Iraqi constitutionalism (one day, Iraqi time, to go)

Mary Dudziak mdudziak at law.usc.edu
Sun Aug 14 11:08:15 PDT 2005


Yes, there was a continuing occupation.  I don't believe it was 
contemplated that self-government would immediately follow.  But the 
constitution was a crucial part of the path toward self-government 
b/c of its prohibition on the use of armed force.  Also, Mark Tushnet 
is absolutely right to point out that there were previous liberal 
constitutional traditions in Japan, and that's an important part of 
the story.   As I understand it -- and please correct me if I'm wrong 
-- the earlier history is thought to be important to the 
constitution's durability over time, in spite of the rather 
undemocratic nature of its adoption.  But in contemporary Japanese 
constitutional politics, one argument reformers will make for change 
is that the constitution is illegitimate b/c it was the product of 
occupation.  I don't know how widespread or how convincing these 
sorts of arguments are.

Mary

At 08:38 AM 8/14/2005, Paul Finkelman wrote:
>Mary clearly you know more about this than I do, and I am on the 
>road and cannot do any research, but my recollection was that the US 
>continued to run Japan until 1949 and so any "constitution" would 
>not have had much affect on running the country. Please correct this if wrong.
>paul finkelman
>
>Mary Dudziak wrote:
>>I've only dipped in occasionally on these posts, so sorry if this 
>>has been gone over before.  To answer Lynne's question re: Japan, 
>>Gen. Douglas MacArthur gave his U.S. Army staff a week to write a 
>>constitution for Japan, which was then given to the Japanese, who 
>>were pressured by the U.S. to adopt it.  This is discussed 
>>beautifully in John Dower, Embracing Defeat:  Japan in the Wake of 
>>World War II.  So -- yes, there was a short time limit, but for 
>>other more glaring reasons, the experience in Japan is not what we 
>>want to repeat in Iraq.
>>
>>Mary Dudziak
>>
>>At 05:53 PM 8/13/2005, Lynne Henderson wrote:
>>>Again, I ask a question I have asked earlier--did we set time 
>>>limits on Japan and Germany in writing their constitutions after 
>>>WWII? (These seem to me to be the most comparable, as  the U.S. 
>>>was victorious  and occupying at least part of  the countries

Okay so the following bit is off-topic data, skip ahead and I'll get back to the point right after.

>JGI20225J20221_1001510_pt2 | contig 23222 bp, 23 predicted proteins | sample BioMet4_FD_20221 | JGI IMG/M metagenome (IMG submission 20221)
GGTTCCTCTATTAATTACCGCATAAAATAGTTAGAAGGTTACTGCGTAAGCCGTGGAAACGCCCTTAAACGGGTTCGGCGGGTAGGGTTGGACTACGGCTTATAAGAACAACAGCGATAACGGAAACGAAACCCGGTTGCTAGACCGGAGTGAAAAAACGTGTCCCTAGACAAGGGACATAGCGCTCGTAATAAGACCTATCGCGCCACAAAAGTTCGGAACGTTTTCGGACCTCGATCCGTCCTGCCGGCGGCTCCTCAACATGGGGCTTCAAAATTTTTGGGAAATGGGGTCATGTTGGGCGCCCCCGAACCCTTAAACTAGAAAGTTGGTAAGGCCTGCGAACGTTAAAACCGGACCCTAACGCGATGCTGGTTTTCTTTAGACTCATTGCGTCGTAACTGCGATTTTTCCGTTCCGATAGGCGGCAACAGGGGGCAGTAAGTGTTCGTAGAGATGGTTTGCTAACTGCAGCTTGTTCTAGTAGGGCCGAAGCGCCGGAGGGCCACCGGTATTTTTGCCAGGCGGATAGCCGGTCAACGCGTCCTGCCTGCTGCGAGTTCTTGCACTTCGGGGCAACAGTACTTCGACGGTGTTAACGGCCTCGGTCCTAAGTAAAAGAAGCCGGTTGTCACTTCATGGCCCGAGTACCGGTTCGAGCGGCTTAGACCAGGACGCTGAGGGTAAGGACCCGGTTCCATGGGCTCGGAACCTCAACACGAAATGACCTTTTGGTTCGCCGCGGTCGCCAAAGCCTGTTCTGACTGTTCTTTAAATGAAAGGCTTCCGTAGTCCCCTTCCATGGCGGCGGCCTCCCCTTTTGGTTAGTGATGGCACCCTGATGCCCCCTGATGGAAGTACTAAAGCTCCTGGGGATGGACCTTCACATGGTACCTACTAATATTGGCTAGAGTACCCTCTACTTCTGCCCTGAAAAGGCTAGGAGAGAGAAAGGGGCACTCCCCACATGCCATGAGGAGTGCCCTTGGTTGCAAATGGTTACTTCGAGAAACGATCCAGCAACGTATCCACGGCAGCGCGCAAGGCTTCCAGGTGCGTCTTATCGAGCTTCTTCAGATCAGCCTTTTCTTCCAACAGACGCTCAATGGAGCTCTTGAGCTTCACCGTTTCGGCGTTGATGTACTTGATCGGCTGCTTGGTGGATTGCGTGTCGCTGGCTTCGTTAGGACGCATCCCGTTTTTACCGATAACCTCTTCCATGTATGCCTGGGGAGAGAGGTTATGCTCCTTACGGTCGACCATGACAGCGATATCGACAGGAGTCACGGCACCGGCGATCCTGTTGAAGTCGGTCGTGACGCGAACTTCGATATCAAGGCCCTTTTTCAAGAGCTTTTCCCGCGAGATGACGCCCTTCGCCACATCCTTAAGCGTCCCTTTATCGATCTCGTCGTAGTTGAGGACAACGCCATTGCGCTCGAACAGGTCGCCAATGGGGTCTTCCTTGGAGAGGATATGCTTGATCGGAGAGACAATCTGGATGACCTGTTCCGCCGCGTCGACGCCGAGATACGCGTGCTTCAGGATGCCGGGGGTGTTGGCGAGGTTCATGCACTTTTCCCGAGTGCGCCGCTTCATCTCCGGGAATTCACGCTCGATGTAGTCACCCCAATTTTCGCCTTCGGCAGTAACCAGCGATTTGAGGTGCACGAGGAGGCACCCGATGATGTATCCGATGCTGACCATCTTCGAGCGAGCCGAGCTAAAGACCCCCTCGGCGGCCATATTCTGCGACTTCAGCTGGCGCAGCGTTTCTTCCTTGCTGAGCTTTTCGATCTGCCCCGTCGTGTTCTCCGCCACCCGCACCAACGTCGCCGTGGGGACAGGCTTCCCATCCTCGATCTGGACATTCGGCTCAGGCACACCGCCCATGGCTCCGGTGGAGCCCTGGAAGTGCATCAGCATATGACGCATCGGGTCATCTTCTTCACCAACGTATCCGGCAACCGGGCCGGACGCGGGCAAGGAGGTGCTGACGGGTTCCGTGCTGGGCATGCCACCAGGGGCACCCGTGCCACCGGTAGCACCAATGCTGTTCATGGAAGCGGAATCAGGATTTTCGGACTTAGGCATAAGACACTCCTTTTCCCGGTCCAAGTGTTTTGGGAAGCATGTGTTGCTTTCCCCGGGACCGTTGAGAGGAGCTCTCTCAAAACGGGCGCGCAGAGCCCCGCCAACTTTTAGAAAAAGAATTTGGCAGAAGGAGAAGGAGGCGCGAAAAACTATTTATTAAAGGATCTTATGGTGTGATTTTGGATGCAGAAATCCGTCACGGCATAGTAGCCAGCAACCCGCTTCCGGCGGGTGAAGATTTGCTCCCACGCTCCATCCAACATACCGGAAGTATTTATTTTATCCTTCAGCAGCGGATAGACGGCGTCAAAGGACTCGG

>>>involved),   The Germans certainly had some experience with a 
>>>written constitution and may have been up to speed, but for the 
>>>Japanese, a constitution in the Western sense was a new concept 
>>>and way of thinking.  It is ironic that our government seems ot 
>>>think "democracy", "freedom," and constitutions just are obvious 
>>>to anyone and easily accomplished.
>>>Respectfully, I don't think publicity has much to do with  the 
>>>problems in drafting an Iraqi consttitution--unless there is far 
>>>more coverage of the negotiations in the Iraqi press than I am 
>>>aware of. (Although perhaps the return to religious law and its 
>>>implications for women has caused problems, and an analogy might 
>>>be drawn to our own founder's eliding the issue of slavery, the 
>>>real issues--women's issues are *never* decisive  in history thus 
>>>far--are "federalism" and the power of the Kurds and Shi'ites over 
>>>the the Sunni and economy . . . .) The coverage in this 
>>>country  hasn't exactly been prominent, except for brief mentions 
>>>of the President said X, the US said Y , the ambassador is 
>>>pressuring and making suggestions, etc.
>>>
>>>Lynne Henderson
>>>
>>>Prof. Lynne Henderson
>>>
>>>On Aug 13, 2005, at 4:17 PM, guayiya wrote:
>>>
>>>>I am reminded of Madison's remark that had the Convention not 
>>>>been secret, no Constitution would have emerged.  Are the media 
>>>>and our gossip making a Founding myth impossible?
>>>>Daniel Hoffman
>>>>
>>>>Sanford Levinson wrote:
>>>>
>>>>> From tomorrow's New York Times.  Again, I ask why the US 
>>>>> considers Monday a "sacred" date.  Is it because of 1) a sober 
>>>>> belief that it is truly best for the Iraqis to rush toward some 
>>>>> gerry-built incomplete "constitution" or 2) the deserate desire 
>>>>> of the Bush Administration to declare that "progress is being 
>>>>> made"?  Unfortunately, I view this as a rhetorical 
>>>>> question.  Does anyone seriously believe that 1) is the correct answer?
>>>>
>>>>>
>>>>
>>>>>sandy
>>>>
>>>>>
>>>>
>>>>>
>>>>
>>>>>
>>><br>
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>>
>>Mary L. Dudziak
>>Judge Edward J. and Ruey L. Guirado Professor of Law, History and 
>>Political Science
>>University of Southern California Law School
>>Los Angeles, CA   90089-0071
>>phone:  213.740.4789
>>fax:  213.740.5502
>>e-mail:  <mailto:mdudziak at law.usc.edu>mdudziak at law.usc.edu
>>
>>
>>
>>
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>
>
>
>--
>Paul Finkelman
>Chapman Distinguished Professor of Law
>University of Tulsa College of Law
>3120 East 4th Place
>Tulsa, OK  74105
>
>918-631-3706 (voice)
>918-631-2194 (fax)
>
><mailto:Paul-Finkelman at utulsa.edu>Paul-Finkelman at utulsa.edu
>

Mary L. Dudziak
Judge Edward J. and Ruey L. Guirado Professor of Law, History and 
Political Science
University of Southern California Law School
Los Angeles, CA   90089-0071
phone:  213.740.4789
fax:  213.740.5502
e-mail:  mdudziak at law.usc.edu 
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